Commentary - Journal of Medicinal and Organic Chemistry (2022) Volume 5, Issue 3

Commentary on Iodine-124

Frank Wuest *

Department of Oncology, University of Alberta, Edmonton, Canada

*Corresponding Author:
Frank Wuest
Department of Oncology, University of Alberta, Edmonton, Canada

Received: 02-Jun-2022, Manuscript No. jmoc-22- 51664; Editor assigned: 06-Jun-2022, PreQC No. jmoc-22- 51664 (PQ); Reviewed: 20-Jun-2022, QC No. jmoc-22-51664; Revised: 23- Jun-2022, Manuscript No. jmoc-22- 51664 (R); Published: 30-Jun-2022 , DOI: 10.37532/jmoc.2022.5(3).54-55


The use of radiopharmaceuticals for molecular imaging of biochemical and physiological processes in vivo has evolved into an important diagnostic tool in modern nuclear
medicine and medical research. Positron emission tomography (PET) is currently the most sophisticated molecular imaging methodology, mainly due to the unrivalled high sensitivity which allows for the studying of biochemistry in vivo on the molecular level. The
most frequently used radionuclides for PET have relatively short half-lives (e.g. 11 C: 20.4
min; 18 F: 109.8 min) which may limit both the synthesis procedures and the time frame
of PET studies. Iodine-124 ( 124 , t 1/2 = 4.2 d) is an alternative long-lived PET radionuclide
attracting increasing interest for long term clinical and small animal PET studies. The
present review gives a survey on the use of 124 I as promising PET radionuclide for
molecular imaging. The first part describes the production of 124 I. The second part covers
basic radiochemistry with 124 I focused on the synthesis of 124 I-labeled compound for
molecular imaging purposes.


Iodine-124• positron emission tomography (PET) • molecular imaging


Converage of molecular and cellular biology with imaging sciences to molecular imaging has revolutionized current medicine. Molecular imaging is outlined because the in vivo characterization and\ measure of life processes at the cellular and molecular level. Molecular imaging aims at developing non-invasive methods for characterizing the molecular and metabolic identification in living subjects. Molecular and cellular processes may be studied and visualised at varied levels of resolution by suggests that of in vivo imaging techniques, that span from supersonic to gamma-ray frequencies. In recent years, antielectron emission imaging (PET) has become a strong non-invasive molecular imaging technique that provides useful data of physiological, organic chemistry and medicine processes in laboratory animals and humans [1]. the likelihood to watch molecular interactions in living organisms and to see absolute values of physiological parameters places PET in a very distinctive position among alternative molecular imaging techniques. in a very typical PET study the PET radiotracer, a compound labeled with a fugacious antielectron electrode, is injected intravenously into a personality’s or animal..


Early investigations into the assembly of 124 I most typically used the 124 Te(d,2n) 124 I natural action theme. additional recently but, with the rise within the variety of low-energy nucleon cyclotrons (for the aim of manufacturing ancient PET isotopes like eighteen F or eleven C), the 124 Te(p,n) 124 I reaction has been gaining quality [2,3]. Despite the slight decrease in yields noted with the 124 Te(p,n) 124 I natural action , this theme offers the likelihood of getting the best levels of 124 I radioiodine purity at the time of administration. The number of reaction methods on the market for the assembly 124 I at a specific facility is settled by the irradiation energies and particles on the market. If multiple schemes area unit potential, the selection of that reaction strategy to use needs an intensive analysis of the specified 124 yields and also the tolerable level of radioiodine impurities at the time of administration. VPET depends on the detection of the 2 succeeding 511 keV photons in coincidence[4]. These 2 photons arise from antielectron annihilation following the antielectron (β+ ) decay of the isotope on the\ tagged pharmaceutical. As these 2 annihilation photons area unit emitted in opposite directions (nearly 180º), the annihilation event is taken to possess occurred on the trail connection the 2 detectors (referred to because the line of response (LOR)). The present review has summarized the applying of 124 I as a PET radionuclide for molecular imaging. Over the last four decades, radioiodinated radiopharmaceuticals have contend a crucial role in medicine. The quickly growing field of molecular imaging has excited analysis on novel positron-emitting radionuclides, particularly with longer half-lives[5]. The positron-emitting radiohalogen 124 I with its 4.2 half-life is especially enticing for in vivo detection and quantification of long run biological and physiological processes. The long half-life of 124 I is very fitted to in vivo studies of the prolonged time course of uptake of upper relative molecular mass compounds like organism antibodies (MAbs) in solid tumors. Moreover, the long half-life permits serial scanning protocols over a amount of many days.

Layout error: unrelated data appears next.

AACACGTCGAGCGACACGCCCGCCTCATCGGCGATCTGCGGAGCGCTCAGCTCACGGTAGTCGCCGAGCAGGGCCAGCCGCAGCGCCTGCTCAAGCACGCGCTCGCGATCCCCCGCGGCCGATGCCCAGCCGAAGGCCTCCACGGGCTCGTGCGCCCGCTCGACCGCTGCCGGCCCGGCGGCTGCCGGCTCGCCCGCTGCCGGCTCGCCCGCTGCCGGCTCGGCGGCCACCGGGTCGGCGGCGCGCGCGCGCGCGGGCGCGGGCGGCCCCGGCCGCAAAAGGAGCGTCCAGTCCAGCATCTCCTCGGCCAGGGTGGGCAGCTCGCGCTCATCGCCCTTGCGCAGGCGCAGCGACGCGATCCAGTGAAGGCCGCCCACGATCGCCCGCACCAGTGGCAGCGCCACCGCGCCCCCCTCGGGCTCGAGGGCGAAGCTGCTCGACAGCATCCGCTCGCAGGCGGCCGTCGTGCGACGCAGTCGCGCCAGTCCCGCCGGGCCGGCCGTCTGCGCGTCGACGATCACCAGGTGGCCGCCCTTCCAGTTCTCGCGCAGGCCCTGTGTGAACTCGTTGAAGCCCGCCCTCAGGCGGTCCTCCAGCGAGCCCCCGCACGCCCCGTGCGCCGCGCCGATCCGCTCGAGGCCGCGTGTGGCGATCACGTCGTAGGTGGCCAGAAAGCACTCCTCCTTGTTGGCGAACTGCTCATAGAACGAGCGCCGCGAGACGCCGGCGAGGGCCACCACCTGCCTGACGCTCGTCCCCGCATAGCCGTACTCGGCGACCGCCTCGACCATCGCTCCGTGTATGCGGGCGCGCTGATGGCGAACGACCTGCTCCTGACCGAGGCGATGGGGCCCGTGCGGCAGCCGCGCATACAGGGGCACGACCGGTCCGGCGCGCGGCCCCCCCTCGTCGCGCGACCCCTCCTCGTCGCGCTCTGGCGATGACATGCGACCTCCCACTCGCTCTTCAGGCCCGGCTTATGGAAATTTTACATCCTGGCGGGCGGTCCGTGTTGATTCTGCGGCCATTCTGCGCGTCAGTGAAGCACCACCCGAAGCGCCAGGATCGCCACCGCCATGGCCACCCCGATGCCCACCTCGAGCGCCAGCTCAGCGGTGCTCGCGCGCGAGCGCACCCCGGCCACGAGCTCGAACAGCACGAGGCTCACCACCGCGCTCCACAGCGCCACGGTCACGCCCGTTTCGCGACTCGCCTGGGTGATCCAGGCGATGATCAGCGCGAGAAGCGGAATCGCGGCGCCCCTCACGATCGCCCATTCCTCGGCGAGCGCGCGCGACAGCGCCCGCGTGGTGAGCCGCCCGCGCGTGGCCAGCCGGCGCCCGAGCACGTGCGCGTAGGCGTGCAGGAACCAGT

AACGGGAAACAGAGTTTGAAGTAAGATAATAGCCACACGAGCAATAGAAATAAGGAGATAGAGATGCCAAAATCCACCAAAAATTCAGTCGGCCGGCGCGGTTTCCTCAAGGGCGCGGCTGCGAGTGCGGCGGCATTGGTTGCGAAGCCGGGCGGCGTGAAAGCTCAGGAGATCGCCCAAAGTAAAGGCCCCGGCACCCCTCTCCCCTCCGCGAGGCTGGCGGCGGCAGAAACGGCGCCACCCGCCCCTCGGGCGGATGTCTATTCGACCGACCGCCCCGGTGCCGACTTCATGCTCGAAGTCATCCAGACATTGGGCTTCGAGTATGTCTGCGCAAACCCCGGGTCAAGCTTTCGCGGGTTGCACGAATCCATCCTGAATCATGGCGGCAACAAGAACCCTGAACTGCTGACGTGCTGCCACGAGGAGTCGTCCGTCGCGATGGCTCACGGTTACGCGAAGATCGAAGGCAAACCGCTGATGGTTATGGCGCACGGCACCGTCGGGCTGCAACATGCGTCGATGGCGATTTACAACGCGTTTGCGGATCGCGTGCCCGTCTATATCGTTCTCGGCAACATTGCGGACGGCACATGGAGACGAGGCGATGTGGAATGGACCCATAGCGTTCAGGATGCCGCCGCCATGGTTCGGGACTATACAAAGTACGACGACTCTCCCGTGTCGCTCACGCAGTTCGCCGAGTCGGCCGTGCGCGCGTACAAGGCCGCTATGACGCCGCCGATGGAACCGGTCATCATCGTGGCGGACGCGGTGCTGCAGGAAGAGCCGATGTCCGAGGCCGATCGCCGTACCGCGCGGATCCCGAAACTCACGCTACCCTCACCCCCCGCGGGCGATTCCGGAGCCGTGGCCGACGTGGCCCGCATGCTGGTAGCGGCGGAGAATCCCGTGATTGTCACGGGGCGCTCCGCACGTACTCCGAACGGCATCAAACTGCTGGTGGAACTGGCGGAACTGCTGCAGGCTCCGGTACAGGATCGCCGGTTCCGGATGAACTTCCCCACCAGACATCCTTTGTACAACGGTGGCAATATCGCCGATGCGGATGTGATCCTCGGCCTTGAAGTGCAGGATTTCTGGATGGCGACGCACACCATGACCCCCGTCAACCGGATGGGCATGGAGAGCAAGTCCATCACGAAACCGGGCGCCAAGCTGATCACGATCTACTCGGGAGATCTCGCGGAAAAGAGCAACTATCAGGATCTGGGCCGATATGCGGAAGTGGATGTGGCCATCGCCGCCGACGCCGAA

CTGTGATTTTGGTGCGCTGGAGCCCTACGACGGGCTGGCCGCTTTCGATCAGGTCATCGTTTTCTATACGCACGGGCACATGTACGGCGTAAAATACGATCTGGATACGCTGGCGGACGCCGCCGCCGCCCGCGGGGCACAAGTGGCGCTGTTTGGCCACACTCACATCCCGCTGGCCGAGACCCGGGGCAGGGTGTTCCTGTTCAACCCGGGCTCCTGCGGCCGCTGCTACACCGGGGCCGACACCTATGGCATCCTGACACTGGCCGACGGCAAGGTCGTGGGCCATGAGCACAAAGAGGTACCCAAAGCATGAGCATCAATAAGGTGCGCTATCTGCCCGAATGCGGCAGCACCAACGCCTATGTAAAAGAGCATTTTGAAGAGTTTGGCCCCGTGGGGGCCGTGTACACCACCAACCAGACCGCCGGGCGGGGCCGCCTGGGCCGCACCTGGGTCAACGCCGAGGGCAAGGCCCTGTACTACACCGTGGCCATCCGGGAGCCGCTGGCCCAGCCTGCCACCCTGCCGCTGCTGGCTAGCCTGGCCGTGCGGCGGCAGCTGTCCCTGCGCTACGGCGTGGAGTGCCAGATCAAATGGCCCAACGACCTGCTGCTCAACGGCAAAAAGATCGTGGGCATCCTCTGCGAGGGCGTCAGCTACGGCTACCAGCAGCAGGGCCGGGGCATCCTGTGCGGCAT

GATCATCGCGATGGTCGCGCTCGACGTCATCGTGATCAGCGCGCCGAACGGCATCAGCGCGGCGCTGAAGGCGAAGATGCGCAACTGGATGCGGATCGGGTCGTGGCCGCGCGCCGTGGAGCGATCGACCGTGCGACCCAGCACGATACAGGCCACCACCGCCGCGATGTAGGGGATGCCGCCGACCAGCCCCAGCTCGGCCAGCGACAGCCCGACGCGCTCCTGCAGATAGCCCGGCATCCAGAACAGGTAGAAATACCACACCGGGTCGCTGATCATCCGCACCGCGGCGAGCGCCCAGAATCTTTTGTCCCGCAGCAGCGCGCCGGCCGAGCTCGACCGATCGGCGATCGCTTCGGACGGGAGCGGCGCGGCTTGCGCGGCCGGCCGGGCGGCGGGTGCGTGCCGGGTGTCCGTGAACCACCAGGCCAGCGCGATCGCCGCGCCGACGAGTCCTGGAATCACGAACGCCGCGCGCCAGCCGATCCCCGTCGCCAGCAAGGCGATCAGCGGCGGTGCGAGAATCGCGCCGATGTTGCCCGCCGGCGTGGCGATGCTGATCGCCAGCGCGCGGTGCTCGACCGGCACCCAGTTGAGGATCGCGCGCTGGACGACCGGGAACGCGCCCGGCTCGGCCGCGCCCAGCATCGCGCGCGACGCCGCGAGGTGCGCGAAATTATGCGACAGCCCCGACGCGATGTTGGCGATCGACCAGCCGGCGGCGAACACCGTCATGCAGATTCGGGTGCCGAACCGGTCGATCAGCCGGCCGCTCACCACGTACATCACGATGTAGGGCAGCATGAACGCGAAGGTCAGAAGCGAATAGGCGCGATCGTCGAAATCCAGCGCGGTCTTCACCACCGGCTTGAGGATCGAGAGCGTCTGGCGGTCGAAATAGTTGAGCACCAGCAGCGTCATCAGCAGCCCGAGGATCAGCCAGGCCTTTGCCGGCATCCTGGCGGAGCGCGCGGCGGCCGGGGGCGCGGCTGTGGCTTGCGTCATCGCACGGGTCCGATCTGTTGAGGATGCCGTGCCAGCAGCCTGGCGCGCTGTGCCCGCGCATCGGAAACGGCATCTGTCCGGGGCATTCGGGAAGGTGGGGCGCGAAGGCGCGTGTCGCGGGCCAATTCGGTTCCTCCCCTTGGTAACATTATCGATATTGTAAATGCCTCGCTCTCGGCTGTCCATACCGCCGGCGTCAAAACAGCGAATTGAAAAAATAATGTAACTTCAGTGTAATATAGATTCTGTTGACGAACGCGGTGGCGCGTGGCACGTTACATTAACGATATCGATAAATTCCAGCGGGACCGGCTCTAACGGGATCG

Conflict of Interest

No conflict of interest


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